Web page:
Take the 2-minute tour ×
Stack Overflow is a question and answer site for professional and enthusiast programmers. It's 100% free.

Can some one please tell me if I should use user controls in my project as much as I can? Ff so why and if not why not?

share|improve this question

3 Answers 3

up vote 5 down vote accepted

It's an interesting question; but think of it this way.

You've just written a table, listing all of your users. You show this on the List Users page of your website.

On the "Find User" page, you might want to be able to show a list of users. Do you rewrite the same HTML, code, javascript, CSS as before? Or do you reuse the control, this time adding the ability to filter by a user name or other attributes?

Essentially, user controls are there to package up reusable bits of your website. Rather than repeating the same code everywhere, you can package it up in a user control, and simply add it to any page you want just by adding the appropriate tag.

Also, you have just made ONE control in your project responsible for dealing with some functionality - all of the logic for it is in one place and separated from other code. This is an important concept too, as it stops all of your code being jumbled together. In the users example, you can interact with a list of users through an interface, rather than mixing it with other code that might do different things. This is called SRP and can be a good thing.

As a practical example, we have a control that shows a list of our products. We can reuse the same control on the Find screen, the Admin screen, the "Products Like this" screen, and on the "Products you have chosen" screen. This code contains a lot of logic that is all in one place so it can be maintained easily, and it can be reused very simply too.

User Controls can be a very good thing. So you should use them when you feel like you can package up a group of existing controls, HTML etc. It makes them reusable, and much easier to maintain.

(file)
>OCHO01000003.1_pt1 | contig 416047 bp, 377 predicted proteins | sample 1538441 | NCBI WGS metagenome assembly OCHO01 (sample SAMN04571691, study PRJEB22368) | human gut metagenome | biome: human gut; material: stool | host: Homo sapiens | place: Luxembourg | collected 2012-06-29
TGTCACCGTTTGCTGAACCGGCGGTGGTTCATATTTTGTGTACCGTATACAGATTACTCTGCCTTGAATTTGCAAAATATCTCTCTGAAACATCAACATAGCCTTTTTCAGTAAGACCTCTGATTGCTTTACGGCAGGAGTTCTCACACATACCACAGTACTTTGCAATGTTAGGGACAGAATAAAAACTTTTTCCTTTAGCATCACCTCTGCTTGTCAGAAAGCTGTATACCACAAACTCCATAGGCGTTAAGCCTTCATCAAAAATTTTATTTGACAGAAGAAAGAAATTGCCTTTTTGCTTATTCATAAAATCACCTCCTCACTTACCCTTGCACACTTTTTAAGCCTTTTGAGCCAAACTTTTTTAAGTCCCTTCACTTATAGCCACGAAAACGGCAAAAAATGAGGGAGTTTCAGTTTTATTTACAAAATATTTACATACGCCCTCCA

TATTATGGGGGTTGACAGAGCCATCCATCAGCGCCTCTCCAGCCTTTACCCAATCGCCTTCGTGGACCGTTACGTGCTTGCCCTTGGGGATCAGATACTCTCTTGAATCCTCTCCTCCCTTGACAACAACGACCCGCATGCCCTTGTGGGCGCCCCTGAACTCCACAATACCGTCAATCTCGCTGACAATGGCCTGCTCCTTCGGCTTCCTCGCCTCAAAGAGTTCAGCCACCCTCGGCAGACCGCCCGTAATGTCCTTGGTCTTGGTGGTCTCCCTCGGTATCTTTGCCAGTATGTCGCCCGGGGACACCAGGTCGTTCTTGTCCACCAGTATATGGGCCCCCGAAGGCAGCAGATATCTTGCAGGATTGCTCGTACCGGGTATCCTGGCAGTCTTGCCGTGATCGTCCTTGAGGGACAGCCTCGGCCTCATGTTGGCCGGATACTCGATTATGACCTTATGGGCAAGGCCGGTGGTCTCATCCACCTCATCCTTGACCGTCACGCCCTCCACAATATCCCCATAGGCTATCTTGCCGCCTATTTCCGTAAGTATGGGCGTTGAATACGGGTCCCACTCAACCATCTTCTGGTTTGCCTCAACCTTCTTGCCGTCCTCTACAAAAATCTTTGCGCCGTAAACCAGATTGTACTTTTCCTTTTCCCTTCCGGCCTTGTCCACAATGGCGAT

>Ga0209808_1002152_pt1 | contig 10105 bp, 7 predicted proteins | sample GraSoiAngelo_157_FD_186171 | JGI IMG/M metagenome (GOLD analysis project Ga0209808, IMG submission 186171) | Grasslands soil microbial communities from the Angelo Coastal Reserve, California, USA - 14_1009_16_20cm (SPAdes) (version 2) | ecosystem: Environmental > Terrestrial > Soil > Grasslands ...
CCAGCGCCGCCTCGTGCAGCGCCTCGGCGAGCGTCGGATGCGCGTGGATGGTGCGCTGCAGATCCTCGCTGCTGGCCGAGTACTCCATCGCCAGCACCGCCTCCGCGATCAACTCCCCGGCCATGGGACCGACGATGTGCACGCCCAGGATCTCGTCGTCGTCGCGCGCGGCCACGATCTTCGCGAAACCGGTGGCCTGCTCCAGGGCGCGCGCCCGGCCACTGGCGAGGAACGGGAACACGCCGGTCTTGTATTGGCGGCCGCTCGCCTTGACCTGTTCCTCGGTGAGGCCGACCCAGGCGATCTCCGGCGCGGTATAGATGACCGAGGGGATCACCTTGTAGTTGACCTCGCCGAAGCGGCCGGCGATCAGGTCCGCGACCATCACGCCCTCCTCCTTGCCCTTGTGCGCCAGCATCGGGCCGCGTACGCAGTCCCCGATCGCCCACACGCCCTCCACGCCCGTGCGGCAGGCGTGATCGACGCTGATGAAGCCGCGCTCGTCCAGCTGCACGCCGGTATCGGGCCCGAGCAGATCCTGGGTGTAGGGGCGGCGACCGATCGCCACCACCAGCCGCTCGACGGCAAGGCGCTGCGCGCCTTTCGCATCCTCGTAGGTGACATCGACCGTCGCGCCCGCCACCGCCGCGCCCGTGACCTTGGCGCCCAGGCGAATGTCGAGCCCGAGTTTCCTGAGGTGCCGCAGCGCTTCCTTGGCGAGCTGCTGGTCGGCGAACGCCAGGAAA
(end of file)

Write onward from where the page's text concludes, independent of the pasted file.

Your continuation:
There is also the concept of custom controls - these are usually reimplementations of existing controls - you might have an ExtendedTextBox, for example, that validates the text as someone types it.

You can read more about both kinds of controls here

share|improve this answer
1  
Another example I like is when I group the label, the text box, the validators and the surrounding html into one user control, then I use it in the edit screens like this : <ctrl:TextBoxField id="tbEmail" Label="Email" Value='<%# Bind("Email")%>' Required="true" ValidationExpression="..." />. Compare this line with the original <asp:Label, <asp:TextBox, <asp:RequiredFieldValidator, <asp:RegularExpressionValidator and all the properties which are going to be set. Huge gain! –  Adrian Iftode Dec 16 '11 at 22:26
    
I think that deserves to be an answer all of it's own as it's a good, practical demonstration of how even a simple use case can benefit from a user control and reuse. In your example, I implemented something similar; a custom EmailTextBox inheriting from Control though as I put it (with some others) in an assembly to share between all of our projects - a Custom Control. –  dash Dec 16 '11 at 22:29
    
Your answer says all and this why it has a +1 from me. My example I think is more like a composite. I use inheritance too. For example I inherit the FormView and decide there if the DefaultMode is for Edit or for Insert, depending on some value like QueryString["id"], then I decide what happens when the Edit/Insert fails/successes like showing a message(making visible some literal or simply redirecting somewhere, maybe on the listings pages). The idea, like you said, if the same code or markup repeats all over the pages then it should be moved into user controls or extend the existing ones. –  Adrian Iftode Dec 16 '11 at 22:43

User controls are good for the same reasons that subroutines/functions/methods are good: code (and markup) re-use.

Like subroutines, controls can be a problem if they do things like modify global state, make lots of DB or other off-box calls that aren't always needed, introduce unavoidable synchronous blocking, etc. They can also add an unnecessary layer of complexity if they are never re-used.

share|improve this answer

I would use the controls that the VS IDE Toolbox provides as much as possible. I would only roll my own control if something that the environment supplied, didn't quite do what I wanted it to do.

share|improve this answer

Your Answer

 
discard

By posting your answer, you agree to the privacy policy and terms of service.

Not the answer you're looking for? Browse other questions tagged or ask your own question.